Installation view of Isaac Julien, “Once Again … (Statues Never Die)” (2022) (photo Hrag Vartanian/Hyperallergic)

Isaac Julien
This installation, which features multiple screens and five historical and contemporary artworks, encapsulates what the veteran queer British video artist does best: enabling us to linger and examine those moments of interpersonal desire and connection that are often overlooked in a field seemingly obsessed with objects. The videos are the stars of this presentation, as the objects feel obscured and pushed to the edges, perhaps to suggest that they are receding into the shadows to allow the voices of those who placed them there to shine. While the work focuses on the Pitts-River Museum in the United Kingdom and the Barnes Collection in Pennsylvania, the artist decided to use the interiors of the Pennsylvania Fine Arts Academy, as well as other spaces, as a stand-in for the original Barnes mansion-turned-museum. This was one of the best videos in a Biennial with some very strong video work. — HV

Installation view of the 2024 Whitney Biennial featuring Dala Nasser, “Adonis River” (2023) (photo Valentina Di Liscia/Hyperallergic)

Dala Nasser
On view on the fifth floor is a massive, sparse wooden structure draped in stained bed sheets that looks like someone attempted to build a Neoclassical fort and gave up less than halfway through. The fabrics have been rubbed with rocks from Mount Lebanon’s Adonis Cave and Temple, where the legendary mortal lover of Aphrodite was slain by a wild boar, and then tinted a rusty red using clay from the banks of the Abraham River — not that you would glean any of this by looking at the work. The multiplicity of references here is beautiful, entwining the mythical story with the Shia Muslim mourning rituals of Ashura, a day that commemorates the martyrdom of the Prophet Muhammad’s grandson. But these poetic throughlines of erasure and resurrection are lost in the material reality of the structure. A version of this work was shown at the Renaissance Society in Chicago last year, where (at least according to photos online) it was presented as a standalone installation in a brightly lit gallery whose Gothic architecture appeared to bring out its spiritual possibilities. At the Whitney, most of this is obscured, and we’re left with the vibes of an abandoned construction site. — VD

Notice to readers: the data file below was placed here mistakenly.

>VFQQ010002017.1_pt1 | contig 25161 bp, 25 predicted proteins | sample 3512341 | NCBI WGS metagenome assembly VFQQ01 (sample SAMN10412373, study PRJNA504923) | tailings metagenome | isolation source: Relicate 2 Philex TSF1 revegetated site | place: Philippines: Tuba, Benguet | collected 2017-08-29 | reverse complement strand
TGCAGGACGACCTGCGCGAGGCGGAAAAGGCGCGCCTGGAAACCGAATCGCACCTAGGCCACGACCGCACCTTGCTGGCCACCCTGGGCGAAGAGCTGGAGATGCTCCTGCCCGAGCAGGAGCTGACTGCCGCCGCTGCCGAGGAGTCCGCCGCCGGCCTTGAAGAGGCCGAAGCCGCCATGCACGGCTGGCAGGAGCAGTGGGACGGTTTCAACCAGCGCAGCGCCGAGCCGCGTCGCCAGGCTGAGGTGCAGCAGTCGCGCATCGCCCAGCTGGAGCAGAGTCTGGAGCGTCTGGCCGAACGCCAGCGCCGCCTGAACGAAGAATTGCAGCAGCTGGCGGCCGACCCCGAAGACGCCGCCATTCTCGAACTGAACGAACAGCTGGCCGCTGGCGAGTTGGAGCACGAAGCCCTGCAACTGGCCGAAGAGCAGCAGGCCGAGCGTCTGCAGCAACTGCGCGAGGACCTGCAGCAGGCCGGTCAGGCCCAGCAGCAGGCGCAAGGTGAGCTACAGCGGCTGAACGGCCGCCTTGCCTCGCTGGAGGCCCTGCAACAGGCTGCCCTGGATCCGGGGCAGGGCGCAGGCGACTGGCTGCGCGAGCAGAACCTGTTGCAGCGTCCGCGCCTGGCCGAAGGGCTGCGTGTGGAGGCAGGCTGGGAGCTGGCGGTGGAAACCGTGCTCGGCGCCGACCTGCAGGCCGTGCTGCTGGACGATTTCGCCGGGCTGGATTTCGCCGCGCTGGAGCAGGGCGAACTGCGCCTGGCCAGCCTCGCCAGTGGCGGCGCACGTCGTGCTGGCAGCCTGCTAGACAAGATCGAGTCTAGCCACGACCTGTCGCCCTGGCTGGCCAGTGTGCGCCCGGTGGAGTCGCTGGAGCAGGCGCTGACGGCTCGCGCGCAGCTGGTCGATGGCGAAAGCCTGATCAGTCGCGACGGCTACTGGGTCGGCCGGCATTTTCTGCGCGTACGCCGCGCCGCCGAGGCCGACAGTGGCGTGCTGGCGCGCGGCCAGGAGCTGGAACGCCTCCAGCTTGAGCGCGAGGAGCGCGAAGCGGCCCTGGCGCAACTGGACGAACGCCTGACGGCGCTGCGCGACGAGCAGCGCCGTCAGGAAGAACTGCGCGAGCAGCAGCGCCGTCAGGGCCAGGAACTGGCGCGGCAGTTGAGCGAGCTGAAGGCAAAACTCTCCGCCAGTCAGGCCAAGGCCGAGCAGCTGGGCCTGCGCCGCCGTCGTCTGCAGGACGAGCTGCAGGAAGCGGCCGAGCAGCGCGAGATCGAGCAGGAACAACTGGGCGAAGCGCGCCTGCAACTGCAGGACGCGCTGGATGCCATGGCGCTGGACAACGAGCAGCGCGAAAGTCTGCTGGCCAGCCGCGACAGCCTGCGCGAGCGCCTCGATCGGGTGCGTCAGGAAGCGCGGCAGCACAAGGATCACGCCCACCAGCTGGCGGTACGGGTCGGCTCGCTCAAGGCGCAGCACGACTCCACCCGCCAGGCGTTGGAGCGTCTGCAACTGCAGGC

Penelope Spheeris, still from “I”I Don’t Know” (1970), 16mm film, black and white, sound; 20:11 minutes (© Spheeris Films Inc., courtesy the artist and Motion Picture Academy Archive/Avatar Films)

Penelope Spheeris
Long before I had heard of any other Biennial artist, I admired Penelope Spheeris. Though best known as the director of the 1990s Saturday Night Live movie Wayne’s World, I was a fan because of her documentary The Decline of Western Civilization Part II: The Metal Years. (Part one was about punk.) The 20-minute “I Don’t Know” from 1972 may seem out of left field, but the story, both scripted and improvised, about the relationship between a cis lesbian and a trans person who was nonbinary before the term existed foreshadows a career spent with people of all different walks of life, shining a light on them with respect and infectious interest. — NH

Installation view of four paintings by Harmony Hammond: “Patched” (2022, not in photo), “Black Cross II” (2020–21), Chenille #11 (2020–21), and “Double Bandaged Quilt #3 (Vertical)” (2020) (photo Hrag Vartanian/Hyperallergic)